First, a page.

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The notorious episode of South Park, which got the show banned in China, was screened on the streets of Hong Kong on Tuesday evening.
“Band in China,” the most recent episode of the 23rd season of the Comedy Central staple, was shown on a projector screen in the city’s Sham Shui Po district. Pictures taken and shared via social media of the apparent impromptu screening showed a crowd gathered around watching.
“Tonight in Sham Shui Po, ?@SouthPark? episode ‘Band in China’ shown on street to large & appreciative audience. Street cinema’s been yet another important facet of #HK protests, w ‘Winter on Fire’ on Ukraine’s revolution & ‘1987: When the Day Comes’ on Korea’s esp popular,” journalist and author Kong Tsung-gan said via social media.
Tonight in Sham Shui Po, ?@SouthPark? episode ‘Band in China’ shown on street to large & appreciative audience. Street cinema’s been yet another important facet of #HK protests, w ‘Winter on Fire’ on Ukraine’s revolution & ‘1987: When the Day Comes’ on Korea’s esp popular. pic.twitter.com/dKzWYXP1xd
— Kong Tsung-gan / ??? (@KongTsungGan) October 8, 2019
It is unclear who was responsible for the screening. The Hong Kong protests have been organized in a deliberately leaderless and anonymous way, to protect participants from the government’s aggressive suppression.
The screening inspired considerable discussion on the online forums favored by the protest movement though. Many praised South Park creators Trey Parker and Matt Stone as “prophets,” and rare Western media figures willing to show “strong backbone” in response to the Chinese government’s efforts to stifle international free speech.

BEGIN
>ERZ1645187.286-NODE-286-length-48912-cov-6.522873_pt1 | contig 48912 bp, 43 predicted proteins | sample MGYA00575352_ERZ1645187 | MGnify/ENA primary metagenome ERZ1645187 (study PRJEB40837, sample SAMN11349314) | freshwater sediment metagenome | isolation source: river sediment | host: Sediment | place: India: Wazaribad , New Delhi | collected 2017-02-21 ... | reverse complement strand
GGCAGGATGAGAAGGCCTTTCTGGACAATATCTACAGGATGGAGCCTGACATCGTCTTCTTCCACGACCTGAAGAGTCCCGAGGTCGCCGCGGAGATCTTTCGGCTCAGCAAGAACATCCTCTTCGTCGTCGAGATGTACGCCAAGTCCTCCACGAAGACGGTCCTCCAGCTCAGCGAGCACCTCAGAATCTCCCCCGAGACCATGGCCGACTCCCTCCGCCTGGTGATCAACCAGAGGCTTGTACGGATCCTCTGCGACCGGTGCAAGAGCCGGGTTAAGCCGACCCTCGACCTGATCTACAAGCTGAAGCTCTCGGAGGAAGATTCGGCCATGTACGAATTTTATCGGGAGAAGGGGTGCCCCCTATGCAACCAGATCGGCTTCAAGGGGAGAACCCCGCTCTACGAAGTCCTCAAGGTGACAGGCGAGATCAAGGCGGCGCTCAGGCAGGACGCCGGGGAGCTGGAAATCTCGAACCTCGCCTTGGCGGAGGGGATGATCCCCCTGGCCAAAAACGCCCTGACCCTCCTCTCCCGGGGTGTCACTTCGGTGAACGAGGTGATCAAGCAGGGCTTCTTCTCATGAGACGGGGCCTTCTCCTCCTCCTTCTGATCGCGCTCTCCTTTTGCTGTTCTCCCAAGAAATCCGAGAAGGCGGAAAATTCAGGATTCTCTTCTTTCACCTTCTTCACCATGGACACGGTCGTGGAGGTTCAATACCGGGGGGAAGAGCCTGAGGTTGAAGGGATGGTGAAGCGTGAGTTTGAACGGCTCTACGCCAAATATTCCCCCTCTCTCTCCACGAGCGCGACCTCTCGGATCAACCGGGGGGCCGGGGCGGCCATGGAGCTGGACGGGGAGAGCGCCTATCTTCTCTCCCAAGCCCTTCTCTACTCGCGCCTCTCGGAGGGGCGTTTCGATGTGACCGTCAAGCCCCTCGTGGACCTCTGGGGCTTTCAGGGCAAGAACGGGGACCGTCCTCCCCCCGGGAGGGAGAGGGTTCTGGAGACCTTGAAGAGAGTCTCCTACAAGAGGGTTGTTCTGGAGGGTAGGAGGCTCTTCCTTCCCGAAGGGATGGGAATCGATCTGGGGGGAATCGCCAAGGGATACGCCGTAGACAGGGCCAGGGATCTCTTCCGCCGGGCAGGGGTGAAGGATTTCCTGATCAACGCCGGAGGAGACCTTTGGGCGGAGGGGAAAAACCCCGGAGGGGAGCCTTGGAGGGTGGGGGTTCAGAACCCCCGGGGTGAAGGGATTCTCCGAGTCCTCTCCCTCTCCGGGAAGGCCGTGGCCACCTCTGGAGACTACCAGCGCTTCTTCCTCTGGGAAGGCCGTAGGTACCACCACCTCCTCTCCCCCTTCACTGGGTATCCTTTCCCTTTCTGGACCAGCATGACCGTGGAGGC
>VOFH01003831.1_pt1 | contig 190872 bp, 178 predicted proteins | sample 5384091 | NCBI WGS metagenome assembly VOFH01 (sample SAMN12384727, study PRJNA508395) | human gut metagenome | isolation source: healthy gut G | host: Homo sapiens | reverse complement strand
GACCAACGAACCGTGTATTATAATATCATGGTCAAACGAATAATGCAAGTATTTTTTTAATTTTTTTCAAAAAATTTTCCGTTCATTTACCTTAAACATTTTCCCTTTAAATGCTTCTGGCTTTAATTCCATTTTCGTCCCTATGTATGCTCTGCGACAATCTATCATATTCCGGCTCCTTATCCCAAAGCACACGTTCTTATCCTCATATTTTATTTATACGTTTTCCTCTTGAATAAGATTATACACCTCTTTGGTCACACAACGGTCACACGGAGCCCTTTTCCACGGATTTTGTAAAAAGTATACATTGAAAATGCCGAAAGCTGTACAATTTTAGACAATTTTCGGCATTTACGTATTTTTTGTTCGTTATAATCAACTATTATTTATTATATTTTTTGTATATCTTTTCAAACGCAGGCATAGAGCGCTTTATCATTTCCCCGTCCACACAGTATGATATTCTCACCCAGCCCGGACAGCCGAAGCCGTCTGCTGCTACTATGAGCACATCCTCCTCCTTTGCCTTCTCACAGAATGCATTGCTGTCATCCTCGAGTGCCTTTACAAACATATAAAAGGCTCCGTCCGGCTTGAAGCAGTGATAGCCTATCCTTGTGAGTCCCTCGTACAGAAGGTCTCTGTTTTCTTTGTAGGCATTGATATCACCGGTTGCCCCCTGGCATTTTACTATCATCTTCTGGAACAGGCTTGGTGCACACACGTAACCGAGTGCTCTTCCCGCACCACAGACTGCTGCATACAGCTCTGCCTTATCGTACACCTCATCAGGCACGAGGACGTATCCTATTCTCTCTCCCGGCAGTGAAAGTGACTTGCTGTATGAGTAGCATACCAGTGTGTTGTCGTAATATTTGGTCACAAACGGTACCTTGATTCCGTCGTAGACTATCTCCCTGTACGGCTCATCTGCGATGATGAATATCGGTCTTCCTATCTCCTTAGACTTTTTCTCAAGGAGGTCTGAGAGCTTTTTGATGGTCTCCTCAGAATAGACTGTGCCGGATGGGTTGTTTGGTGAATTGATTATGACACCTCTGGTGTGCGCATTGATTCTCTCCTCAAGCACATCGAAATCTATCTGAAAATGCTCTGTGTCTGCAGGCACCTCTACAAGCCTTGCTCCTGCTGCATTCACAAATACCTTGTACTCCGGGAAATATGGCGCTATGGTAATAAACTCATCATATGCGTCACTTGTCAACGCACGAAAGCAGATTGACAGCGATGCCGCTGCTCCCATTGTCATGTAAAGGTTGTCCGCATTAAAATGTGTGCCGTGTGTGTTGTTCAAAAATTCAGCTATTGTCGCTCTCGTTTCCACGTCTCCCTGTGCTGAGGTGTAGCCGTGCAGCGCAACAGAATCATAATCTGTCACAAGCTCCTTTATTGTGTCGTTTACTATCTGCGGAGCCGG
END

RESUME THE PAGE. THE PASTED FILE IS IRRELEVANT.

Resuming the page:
Others also noted that the screening was valuable because it provided a chance for older community members who don’t typically watch Western entertainment to get a sense of how some powerful voices overseas are supporting Hong Kong’s cause, although many others have bowed to Beijing’s business threats.
South Park made headlines around the world this week when The Hollywood Reporter reported that the show was banned in China and all mentions of the cartoon were scrubbed from the Chinese internet and streaming services.
The move came swiftly after the episode, which criticized both the country, and the entertainment industry for shaping art to bend to Chinese censors.
On Monday afternoon, show creators Trey Parker and Matt Stone issued a statement with a faux apology about the ban that mentioned the NBA, which has also been ensnared in Chinese controversy.
“Like the NBA, we welcome the Chinese censors into our homes and into our hearts,” the statement reads. “We too love money more than freedom and democracy. Xi doesn’t look like Winnie the Pooh at all. Tune into our 300th episode this Wednesday at 10! Long live the great Communist Party of China. May the autumn’s sorghum harvest be bountiful. We good now China?”
The NBA has been criticized for its response to China penalizing the league over comments about the Hong Kong protesters, whereas Parker and Stone have been celebrated both for the episode, but also their blunt, unapologetic rebuttal.
The incident particularly resonated with the people of Hong Kong because of its direct takedown of the tactics Chinese government uses to silence dissenting voices, a playbook that has been repeated rolled out in Hong Kong. Major companies in the city, including its flagship airline Cathay Pacific and the MTR Corporation, which runs the territory’s vital subway and rail system, have succumbed to business pressures from Beijing by firing staff members who voiced support for the protests.
“I am laughing with tears in my eyes,” one anonymous user wrote on a protester forum in response to the episode.
South Park celebrated its milestone 300th episode Wednesday night, and true to form, doubled-down on the controversy. One of subplots of the the new episode, titled “SHOTS!!!,” revolved around the phrase, “Fuck the Chinese government.”
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